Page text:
How do you not get burned out working nonstop?
Variety keeps it fresh. I loved, loved, loved doing Hairspray on Broadway, but when the chance came to return to the part [of Penny Pingleton] I passed—I was afraid I’d get pigeonholed as the “cute” girl, or that it wouldn’t live up to that amazing first run I had with the show. I jump from creative lily pad to lily pad, like a frog. It’s insane, but it keeps it interesting. I also have had the chance to go back to Nashville for a few weeks at a time and write country music, which is therapeutic.

You tour, you’ve lived in New York, L.A., Atlanta, Nashville. Does anywhere feel like home?
I grew up in the South, and that’s where I belong. It’s slower, and I like being able to stop and breathe because I can get overwhelmed so easily. I absolutely consider myself an East Coast girl over the West. I really love New York, but it’s too easy to get caught up in the showbiz hubbub. I do best in the South, where I can still have a music life but keep my non-career life intact. Besides, there’s trees!

So you’ll take a Southern boy over a Yankee?
I’ve actually never dated a Northern boy. Southern gentlemen can sometimes be Momma’s boys, so who knows—maybe a Northern boy would do me good! I’m a girlie girl, so I want a really manly man to balance me out.

Six years after the fact, do you feel like you’re recognized for work other than American Idol?
I don’t mind people associating me with the show—I mind people only associating me with the show. Working in theater has helped me get to a point where, at least I feel, I’m not just a former Idol, I’m a working professional. When someone introduces me as “Diana DeGarmo of Broadway’s Hairspray” I get so excited! You can build a whole career off Idol, and that’s fine, but it’s a double-edged sword—I’ve lost parts because I was on the show and producers didn’t want it to look like Idol stunt-casting.

I have to ask—what’s your opinion on Paula Abdul’s exit from Idol?
I don’t know if I believe it! Honestly, my first reaction was that it must be a publicity stunt. Every year something happens right before the season starts or as the first episodes come out. They’re smart—they know what they’re doing. But I’m totally cheering for her to come back. That show will lose a big chunk of what makes it work if she’s not there.

Is Idol different now than when you were on it?
There’s an unspoken code that separates the old idols from the new ones, for sure. After season four, the show started to get so much bigger, and the production values changed. Season three, my season, totally had the best numbers though! Not to toot my own horn, but, BEEP BEEP! [Laughs.] Seriously, the show is different now. The have in-ear monitors when they’re singing, a live band to collaborate with—they get iPhones, Apple computers, free clothes, celebrities in the audience! I was there during the Dark Ages; we didn’t get any of that! We had to sing along to canned music. It was good canned music, but still. Back then, if you’d said, “I want to work with a live band and put my own spin on this famous song” they would have looked at you like you had a third eye.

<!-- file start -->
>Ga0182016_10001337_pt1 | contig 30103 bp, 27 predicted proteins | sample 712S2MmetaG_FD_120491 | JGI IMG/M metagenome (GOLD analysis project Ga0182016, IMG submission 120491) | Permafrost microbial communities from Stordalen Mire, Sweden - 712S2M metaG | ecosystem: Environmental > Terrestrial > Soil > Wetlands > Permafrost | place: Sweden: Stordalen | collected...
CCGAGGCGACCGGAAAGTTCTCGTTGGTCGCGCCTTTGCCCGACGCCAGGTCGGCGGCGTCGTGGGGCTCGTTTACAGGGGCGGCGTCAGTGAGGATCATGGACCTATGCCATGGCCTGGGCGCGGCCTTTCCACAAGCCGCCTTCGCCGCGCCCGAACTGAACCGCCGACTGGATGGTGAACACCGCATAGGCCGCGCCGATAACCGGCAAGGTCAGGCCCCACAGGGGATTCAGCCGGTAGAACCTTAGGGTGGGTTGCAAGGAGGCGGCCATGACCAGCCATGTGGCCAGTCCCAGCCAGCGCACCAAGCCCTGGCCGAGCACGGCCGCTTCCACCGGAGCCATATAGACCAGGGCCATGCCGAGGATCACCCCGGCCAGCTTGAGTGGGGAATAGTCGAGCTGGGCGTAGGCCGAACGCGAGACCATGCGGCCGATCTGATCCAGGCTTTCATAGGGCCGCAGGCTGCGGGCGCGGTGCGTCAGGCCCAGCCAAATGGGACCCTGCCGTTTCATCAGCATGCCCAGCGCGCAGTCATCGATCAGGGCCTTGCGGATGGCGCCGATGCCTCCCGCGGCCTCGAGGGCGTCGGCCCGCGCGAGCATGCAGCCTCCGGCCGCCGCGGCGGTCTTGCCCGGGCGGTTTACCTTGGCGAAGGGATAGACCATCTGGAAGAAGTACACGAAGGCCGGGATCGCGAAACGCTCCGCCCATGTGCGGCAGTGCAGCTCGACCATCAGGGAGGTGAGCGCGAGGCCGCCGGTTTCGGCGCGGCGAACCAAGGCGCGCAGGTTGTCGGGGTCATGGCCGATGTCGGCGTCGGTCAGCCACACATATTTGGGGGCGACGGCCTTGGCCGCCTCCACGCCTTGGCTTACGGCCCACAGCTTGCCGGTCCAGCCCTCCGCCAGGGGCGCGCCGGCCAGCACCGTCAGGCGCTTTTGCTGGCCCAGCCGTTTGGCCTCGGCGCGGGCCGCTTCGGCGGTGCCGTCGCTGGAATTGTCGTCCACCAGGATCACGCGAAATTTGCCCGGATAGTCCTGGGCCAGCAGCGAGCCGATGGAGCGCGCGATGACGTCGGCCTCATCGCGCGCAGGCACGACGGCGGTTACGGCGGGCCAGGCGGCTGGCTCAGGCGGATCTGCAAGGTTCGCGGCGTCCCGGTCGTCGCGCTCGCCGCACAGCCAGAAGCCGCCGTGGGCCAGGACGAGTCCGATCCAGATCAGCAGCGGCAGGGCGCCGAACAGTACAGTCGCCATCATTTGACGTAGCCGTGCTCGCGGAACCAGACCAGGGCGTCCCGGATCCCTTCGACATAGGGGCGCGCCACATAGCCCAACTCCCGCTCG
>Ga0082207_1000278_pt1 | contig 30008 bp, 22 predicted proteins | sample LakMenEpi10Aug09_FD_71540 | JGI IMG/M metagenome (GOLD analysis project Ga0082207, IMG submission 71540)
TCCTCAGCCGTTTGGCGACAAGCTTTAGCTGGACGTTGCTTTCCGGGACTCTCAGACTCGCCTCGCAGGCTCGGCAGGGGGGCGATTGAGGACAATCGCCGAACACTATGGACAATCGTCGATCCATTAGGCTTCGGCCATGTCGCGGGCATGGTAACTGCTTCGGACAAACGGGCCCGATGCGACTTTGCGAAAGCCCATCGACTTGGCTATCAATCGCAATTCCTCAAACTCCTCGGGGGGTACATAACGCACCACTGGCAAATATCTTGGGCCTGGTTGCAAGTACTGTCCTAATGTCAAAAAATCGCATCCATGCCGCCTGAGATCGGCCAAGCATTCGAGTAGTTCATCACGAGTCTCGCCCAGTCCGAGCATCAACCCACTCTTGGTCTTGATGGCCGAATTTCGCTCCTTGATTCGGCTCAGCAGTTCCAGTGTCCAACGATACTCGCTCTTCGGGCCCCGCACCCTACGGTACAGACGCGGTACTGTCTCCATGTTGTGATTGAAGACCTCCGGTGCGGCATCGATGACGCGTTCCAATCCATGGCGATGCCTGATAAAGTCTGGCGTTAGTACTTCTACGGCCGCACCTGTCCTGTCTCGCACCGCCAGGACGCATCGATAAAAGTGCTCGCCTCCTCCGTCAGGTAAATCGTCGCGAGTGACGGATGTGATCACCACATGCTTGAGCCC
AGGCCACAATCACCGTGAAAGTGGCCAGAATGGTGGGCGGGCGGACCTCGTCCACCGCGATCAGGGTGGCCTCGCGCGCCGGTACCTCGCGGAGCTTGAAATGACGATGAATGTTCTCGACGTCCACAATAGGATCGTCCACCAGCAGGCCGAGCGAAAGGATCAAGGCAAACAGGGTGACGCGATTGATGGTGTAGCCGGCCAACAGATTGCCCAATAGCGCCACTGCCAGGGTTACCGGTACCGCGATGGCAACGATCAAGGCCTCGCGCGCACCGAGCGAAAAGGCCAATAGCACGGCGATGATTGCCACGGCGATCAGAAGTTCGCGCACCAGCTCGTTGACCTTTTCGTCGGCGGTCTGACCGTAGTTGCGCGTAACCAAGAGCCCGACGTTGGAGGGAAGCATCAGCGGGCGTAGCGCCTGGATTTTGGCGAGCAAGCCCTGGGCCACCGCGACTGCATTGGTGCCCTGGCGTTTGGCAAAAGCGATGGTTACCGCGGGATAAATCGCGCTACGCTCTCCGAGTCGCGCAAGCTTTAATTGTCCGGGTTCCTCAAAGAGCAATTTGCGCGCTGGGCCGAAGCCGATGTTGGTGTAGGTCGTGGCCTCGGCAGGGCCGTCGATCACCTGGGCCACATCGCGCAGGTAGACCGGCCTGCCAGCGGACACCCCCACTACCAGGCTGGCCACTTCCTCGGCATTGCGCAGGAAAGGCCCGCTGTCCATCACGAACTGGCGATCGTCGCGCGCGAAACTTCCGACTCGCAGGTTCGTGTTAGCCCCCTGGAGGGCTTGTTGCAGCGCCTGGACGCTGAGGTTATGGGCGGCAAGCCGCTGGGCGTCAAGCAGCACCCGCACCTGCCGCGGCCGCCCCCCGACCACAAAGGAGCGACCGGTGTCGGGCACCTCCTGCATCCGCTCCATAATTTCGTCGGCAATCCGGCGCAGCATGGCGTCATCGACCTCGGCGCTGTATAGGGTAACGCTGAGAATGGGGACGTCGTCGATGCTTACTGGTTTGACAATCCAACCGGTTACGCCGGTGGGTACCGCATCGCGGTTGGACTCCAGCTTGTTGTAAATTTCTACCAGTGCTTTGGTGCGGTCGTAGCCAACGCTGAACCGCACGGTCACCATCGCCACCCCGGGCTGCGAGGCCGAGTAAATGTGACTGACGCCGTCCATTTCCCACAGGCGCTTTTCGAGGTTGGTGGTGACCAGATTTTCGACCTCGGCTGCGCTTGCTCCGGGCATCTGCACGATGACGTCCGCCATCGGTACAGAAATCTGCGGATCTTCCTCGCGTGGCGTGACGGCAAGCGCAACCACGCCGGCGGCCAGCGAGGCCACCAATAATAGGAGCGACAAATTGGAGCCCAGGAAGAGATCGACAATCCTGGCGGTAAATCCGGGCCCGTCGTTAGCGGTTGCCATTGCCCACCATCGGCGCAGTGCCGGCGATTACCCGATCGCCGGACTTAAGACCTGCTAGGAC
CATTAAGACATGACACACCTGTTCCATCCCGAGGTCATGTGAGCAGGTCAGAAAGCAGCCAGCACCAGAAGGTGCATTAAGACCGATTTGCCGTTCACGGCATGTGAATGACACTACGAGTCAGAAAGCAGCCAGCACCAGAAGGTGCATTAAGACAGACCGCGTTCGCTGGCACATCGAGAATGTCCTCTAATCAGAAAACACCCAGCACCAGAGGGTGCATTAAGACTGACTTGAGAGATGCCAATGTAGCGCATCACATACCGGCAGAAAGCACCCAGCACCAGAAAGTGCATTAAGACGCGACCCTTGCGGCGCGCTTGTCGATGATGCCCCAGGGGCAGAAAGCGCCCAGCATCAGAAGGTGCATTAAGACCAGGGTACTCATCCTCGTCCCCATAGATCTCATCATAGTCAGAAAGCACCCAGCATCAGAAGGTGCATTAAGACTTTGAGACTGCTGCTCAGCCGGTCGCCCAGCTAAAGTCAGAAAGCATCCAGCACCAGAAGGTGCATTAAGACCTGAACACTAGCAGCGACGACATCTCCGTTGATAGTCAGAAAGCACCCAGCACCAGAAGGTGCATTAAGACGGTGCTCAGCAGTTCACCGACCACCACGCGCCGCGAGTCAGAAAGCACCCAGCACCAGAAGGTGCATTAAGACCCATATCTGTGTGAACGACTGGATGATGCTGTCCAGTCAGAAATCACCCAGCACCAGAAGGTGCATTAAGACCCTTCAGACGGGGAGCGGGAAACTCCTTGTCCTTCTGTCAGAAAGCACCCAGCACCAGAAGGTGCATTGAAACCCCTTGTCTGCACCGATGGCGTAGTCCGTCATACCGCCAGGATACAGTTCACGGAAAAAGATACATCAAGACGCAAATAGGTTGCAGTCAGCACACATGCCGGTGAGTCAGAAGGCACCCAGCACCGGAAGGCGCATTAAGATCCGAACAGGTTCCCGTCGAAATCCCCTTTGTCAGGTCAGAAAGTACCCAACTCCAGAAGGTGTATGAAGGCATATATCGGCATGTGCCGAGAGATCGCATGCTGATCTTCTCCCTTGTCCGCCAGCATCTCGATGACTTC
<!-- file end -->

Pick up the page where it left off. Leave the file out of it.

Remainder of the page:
You were launched into the public eye at 16. Has your career taken the path you wanted?
It’s been a learning experience. You know, at 16 you’re so wide-eyed that you go in with visions of sugarplums and fairies. It’s a business first and foremost, and I really got tossed in. Luckily, my mom was there to protect me. She took a lot of heat from people for letting me get involved so young, but she was, and is, amazing and kept me safe. As far as my career? I’ve learned: Don’t plan anything! Any plans you have will always fall apart, so just go with the flow. I’m much happier that way.

Are there any goals you do have, even without a plan?
I’d really like to be on another national tour. Whether it’s with a musical, which would be a ball, or as Diana DeGarmo—even as an opening act for some other artist—that would be a dream.

But being off-Broadway right now seems to be making you pretty happy.
It really is. I had a small meltdown about playing a blind girl when I first started rehearsals—I was convinced I was going to suck! Luckily Celina Carjaval, who played the role before me, told me to just relax my eyes and not look at anything and have fun with the part.

Any mishaps onstage?
It’s The Toxic Avenger—there’s no way something won’t go wrong! For me, it’s the whipped cream. Oh god, the whipped cream. I use it during this one scene and I’m doing it blind and it just goes everywhere, and onstage it turns into a greasy, slippery mess. I’m always running backstage going, “I’m sorry! Don’t fall! I’m sorry!” Otherwise it’s a funny show with a sweet, wonderful love story. I still get teary-eyed whenever anything happens to my “Toxie” during the show. I cry, we kiss, we bow and then do it all over again. It’s a blast.

See Diana DeGarmo in The Toxic Avenger at New World Stages.